05022013, 11:46 AM
What should happen using FIX 2 with the following value: 7.5953
Should it magically be displayed as: 8.00 And if not, why is your expectation different in the case of FIX 4?
Cheers
_{Edit: typo and added missing name} Edited: 2 May 2013, 1:16 p.m. after one or more responses were posted ▼
05022013, 01:02 PM
That's exactly the point. For the calculator, "0,07599999999" is a simple real number like any other and thus is correctly displayed as "0,0760" in FIX 4 mode. Calculators with special formatting options for values that should be interpreted as h.ms may behave differently. For instance the 34s. It displays HMS(8/60) = 0,07599999999999999 correctly as 0,076 or 0,0760. But it also features a special h.ms (resp. d.ms) display mode that returns 0° 8' 0,00" instead. Dieter ▼
05022013, 01:08 PM
Yup, that is the same thing used in the 39gII and Prime. The reals can have a flag that causes them to be displayed in the different format. It also allows you to do things like use HMS formatted numbers directly in angles, embed them in other locations and similar things the simple handling found on things like the 48 just don't allow. TW
05022013, 02:48 PM
I see you point, but looks like you don't see mine. I can accept 0.0760 is the mathematically correct FIX 4 result but I want my program to display 0.0800 because that's what I should expect in HH.MMSS format, for the given example. If the builtin >HMS function doesn't behave the way I want, then I think a workaround is needed. Best regards, Gerson. ▼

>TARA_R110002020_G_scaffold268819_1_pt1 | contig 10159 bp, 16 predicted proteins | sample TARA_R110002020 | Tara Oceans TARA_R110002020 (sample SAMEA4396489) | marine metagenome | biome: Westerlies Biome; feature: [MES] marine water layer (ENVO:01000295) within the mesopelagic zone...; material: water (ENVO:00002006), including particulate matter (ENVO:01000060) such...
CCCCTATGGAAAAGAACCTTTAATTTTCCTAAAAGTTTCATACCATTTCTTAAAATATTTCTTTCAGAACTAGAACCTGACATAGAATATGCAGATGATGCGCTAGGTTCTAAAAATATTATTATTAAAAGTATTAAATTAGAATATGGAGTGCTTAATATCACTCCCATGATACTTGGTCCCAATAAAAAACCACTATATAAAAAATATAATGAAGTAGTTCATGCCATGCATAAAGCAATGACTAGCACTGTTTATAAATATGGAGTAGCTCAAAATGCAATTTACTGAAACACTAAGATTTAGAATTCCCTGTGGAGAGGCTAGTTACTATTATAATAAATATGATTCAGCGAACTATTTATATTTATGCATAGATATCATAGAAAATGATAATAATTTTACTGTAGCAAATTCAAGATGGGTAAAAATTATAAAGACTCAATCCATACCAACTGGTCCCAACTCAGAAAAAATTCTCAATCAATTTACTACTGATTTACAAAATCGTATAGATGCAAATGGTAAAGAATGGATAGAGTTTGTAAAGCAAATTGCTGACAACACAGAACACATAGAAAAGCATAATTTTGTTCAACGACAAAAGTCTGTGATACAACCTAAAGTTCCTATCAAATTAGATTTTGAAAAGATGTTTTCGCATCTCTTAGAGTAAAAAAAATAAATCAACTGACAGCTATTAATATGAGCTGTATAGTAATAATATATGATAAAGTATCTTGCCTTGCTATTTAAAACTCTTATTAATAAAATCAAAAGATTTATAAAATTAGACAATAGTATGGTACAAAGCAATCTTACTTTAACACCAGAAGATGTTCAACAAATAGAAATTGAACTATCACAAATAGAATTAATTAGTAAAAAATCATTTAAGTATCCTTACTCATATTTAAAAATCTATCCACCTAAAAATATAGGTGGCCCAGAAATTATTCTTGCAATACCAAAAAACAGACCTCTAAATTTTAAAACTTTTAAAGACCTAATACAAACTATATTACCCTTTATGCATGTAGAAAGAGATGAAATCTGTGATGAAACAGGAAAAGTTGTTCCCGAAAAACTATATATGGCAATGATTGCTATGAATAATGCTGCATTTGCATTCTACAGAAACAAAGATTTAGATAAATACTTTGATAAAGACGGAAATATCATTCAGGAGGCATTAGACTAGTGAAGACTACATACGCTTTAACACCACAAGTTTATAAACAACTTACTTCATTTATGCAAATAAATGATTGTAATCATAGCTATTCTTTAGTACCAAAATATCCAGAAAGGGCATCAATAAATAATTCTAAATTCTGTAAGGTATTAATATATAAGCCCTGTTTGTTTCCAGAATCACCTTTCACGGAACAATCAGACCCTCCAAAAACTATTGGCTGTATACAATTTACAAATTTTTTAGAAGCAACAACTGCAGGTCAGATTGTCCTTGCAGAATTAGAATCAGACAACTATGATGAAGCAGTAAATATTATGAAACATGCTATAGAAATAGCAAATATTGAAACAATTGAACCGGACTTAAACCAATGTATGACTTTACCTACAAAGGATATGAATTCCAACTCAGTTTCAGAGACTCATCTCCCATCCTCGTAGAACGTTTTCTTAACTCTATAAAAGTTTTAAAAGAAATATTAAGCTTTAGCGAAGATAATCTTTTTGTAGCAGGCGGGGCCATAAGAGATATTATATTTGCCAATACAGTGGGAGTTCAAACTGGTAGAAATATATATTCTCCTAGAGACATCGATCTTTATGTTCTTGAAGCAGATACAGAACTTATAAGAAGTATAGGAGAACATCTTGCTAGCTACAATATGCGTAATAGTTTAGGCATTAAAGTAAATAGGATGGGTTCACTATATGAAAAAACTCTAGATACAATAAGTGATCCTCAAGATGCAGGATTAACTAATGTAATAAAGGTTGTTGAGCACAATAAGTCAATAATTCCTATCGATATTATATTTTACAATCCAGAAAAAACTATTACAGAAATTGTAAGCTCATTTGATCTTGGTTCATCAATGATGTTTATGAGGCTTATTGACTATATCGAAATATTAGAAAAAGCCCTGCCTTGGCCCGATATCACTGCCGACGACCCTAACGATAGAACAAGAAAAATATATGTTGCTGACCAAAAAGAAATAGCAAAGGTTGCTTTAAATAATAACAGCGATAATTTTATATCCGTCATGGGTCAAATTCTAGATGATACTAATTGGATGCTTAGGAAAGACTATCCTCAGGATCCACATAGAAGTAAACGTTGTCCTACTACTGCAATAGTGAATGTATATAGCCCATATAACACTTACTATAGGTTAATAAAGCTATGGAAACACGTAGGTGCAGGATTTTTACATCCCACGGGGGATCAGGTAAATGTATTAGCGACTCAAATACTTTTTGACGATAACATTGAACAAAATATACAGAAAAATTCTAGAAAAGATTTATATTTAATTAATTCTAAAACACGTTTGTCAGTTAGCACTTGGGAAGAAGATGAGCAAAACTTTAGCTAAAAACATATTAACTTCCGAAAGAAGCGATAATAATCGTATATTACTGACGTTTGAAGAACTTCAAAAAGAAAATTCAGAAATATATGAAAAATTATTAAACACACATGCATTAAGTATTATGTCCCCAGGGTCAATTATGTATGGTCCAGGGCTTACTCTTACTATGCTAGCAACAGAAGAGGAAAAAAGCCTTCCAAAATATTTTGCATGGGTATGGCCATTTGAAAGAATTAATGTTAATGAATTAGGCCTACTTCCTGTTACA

05022013, 05:41 PM
To get the correctly rounded answer, you'll have to invest quite a few more steps. First, round the 0.0759999.... result to exactly 0.0760 by setting the display mode and rounding. Second, manually correct the seconds portion. This means detecting the >= 60 case, adding a minute and removing the sixty seconds. Finally, manually correct the minutes portion in the same manner. Thrown together and completely untested code to do just the minures portion:
ENTER
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05022013, 06:45 PM
There's another approach I used in the QBASIC version of the subroutine, in the program in the link above. The HP71B version is so much shorter I am loathe to discard it, but this will have to be done if I run into an invalid result. I am thinking of generating say, 60 thousand arguments, and look for results returning M=60. If none is found, ok, otherwise dustbin... Gerson.